If you want to cross-tabulate two columns that aren't next to each other, it would be nice to be able to select first one column, then the other non-adjoining column by clicking the mouse while holding down the Option or Alt key. But that doesn't work: instead, you have to select all the columns in that range. For example, if you want to tabulate Q1 by Q7, select all the columns from Q1 to Q7. This will produce 7 boxes on the right hand side in screen 3 of the Pivot Table Wizard. Just drag Q1 and Q7 to where you want them, and ignore Q2 to Q6.

Significance testing

When you've created a pivot table from survey data, you'll probably want to know if there's any pattern in the answers, or if any difference between them is just due to chance variation. A statistical significance test will help with this, and the commonest significance test for a two-dimensional table is the chi-squared test. (Chi is a letter of the Greek alphabet, and rhymes with sky.)

Unfortunately, Excel makes it difficult to calculate chi squared, so there's a high chance that your answer will be wrong - unless you know what you're doing so well that you probably don't need to do it! Fortunately, there are several web pages that calculate chi squared for you. All you need to do is feed in the numbers.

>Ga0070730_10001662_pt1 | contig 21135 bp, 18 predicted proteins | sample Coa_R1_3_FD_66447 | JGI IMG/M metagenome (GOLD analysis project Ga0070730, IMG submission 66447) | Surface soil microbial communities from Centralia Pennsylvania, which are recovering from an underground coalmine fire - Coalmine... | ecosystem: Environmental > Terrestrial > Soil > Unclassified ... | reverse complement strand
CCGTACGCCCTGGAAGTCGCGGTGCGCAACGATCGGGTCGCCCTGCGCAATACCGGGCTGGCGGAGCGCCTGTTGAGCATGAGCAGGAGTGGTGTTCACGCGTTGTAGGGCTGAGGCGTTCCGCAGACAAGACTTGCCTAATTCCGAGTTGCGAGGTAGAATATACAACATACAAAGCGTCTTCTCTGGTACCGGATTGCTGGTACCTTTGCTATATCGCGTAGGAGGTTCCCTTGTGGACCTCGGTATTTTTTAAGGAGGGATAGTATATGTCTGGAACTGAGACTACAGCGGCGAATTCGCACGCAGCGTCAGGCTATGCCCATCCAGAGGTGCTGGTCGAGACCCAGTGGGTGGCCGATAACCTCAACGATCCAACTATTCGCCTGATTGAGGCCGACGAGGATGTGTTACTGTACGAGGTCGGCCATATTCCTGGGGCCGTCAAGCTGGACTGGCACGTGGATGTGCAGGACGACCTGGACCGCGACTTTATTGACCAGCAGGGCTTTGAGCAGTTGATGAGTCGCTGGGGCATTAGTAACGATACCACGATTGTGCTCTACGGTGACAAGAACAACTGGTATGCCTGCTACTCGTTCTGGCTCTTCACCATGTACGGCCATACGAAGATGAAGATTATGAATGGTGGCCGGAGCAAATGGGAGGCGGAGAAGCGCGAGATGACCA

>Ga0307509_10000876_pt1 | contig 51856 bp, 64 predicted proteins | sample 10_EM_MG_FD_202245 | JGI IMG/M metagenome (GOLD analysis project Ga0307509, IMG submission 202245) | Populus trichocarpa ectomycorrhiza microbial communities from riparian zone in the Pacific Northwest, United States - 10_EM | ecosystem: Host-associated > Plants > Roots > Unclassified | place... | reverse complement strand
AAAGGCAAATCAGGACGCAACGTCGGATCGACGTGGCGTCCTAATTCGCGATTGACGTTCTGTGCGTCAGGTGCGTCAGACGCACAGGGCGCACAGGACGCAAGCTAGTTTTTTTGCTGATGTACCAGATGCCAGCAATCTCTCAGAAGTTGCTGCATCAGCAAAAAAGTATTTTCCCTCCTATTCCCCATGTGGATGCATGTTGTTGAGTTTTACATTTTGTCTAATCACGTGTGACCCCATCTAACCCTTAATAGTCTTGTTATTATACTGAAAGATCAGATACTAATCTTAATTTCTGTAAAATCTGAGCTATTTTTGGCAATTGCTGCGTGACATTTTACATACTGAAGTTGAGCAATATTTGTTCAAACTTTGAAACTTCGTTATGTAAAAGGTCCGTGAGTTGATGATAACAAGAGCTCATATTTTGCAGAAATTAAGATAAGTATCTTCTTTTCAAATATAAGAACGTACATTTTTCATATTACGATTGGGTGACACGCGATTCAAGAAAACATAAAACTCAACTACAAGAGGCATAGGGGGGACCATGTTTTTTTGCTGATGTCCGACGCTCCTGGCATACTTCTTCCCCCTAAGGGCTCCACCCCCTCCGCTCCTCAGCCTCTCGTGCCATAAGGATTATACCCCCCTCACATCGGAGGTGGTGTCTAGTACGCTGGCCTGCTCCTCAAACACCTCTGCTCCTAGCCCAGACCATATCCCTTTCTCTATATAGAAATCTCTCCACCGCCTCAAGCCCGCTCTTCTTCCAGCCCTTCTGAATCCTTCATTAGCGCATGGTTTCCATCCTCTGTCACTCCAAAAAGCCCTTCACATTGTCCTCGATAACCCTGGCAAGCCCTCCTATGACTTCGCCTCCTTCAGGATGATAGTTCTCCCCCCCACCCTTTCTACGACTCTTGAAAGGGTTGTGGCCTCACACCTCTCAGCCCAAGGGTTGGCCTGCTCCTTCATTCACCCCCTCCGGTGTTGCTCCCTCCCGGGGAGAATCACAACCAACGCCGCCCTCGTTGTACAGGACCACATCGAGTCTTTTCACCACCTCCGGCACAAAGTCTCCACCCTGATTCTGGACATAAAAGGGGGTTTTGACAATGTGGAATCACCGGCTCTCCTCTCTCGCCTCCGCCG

For example, Audience Dialogue recently had a data set of 2208 cases. Cases are usually people, but in this example they were coded comments. We divided the comments into 4 categories, based on respondents' answers to one question, and looked at the number of people in each of the 4 groups who mentioned a particulartheme. This produced a 4 x 2 table, as follows. (Only the actual numbers are included in the "4x2", not the labels above and beside them - nor any row or column totals.)

Answer Group 1 Group 2 Group 3 Group 4
Yes 336 235 120 239
No 637 346 196 199

As an example of how to read the table, 336 people in group 1 answered Yes to the key question, and the other 637 did not answer Yes. Thus 34.5% of this group answered Yes. In the other 3 groups, 40.4%, 38.0%, and 41.1% respectively answered Yes. We wanted to know "Are these four groups really different?" To answer this question, a chi squared test can be used. Instead of trying to do this with Excel, visit this page from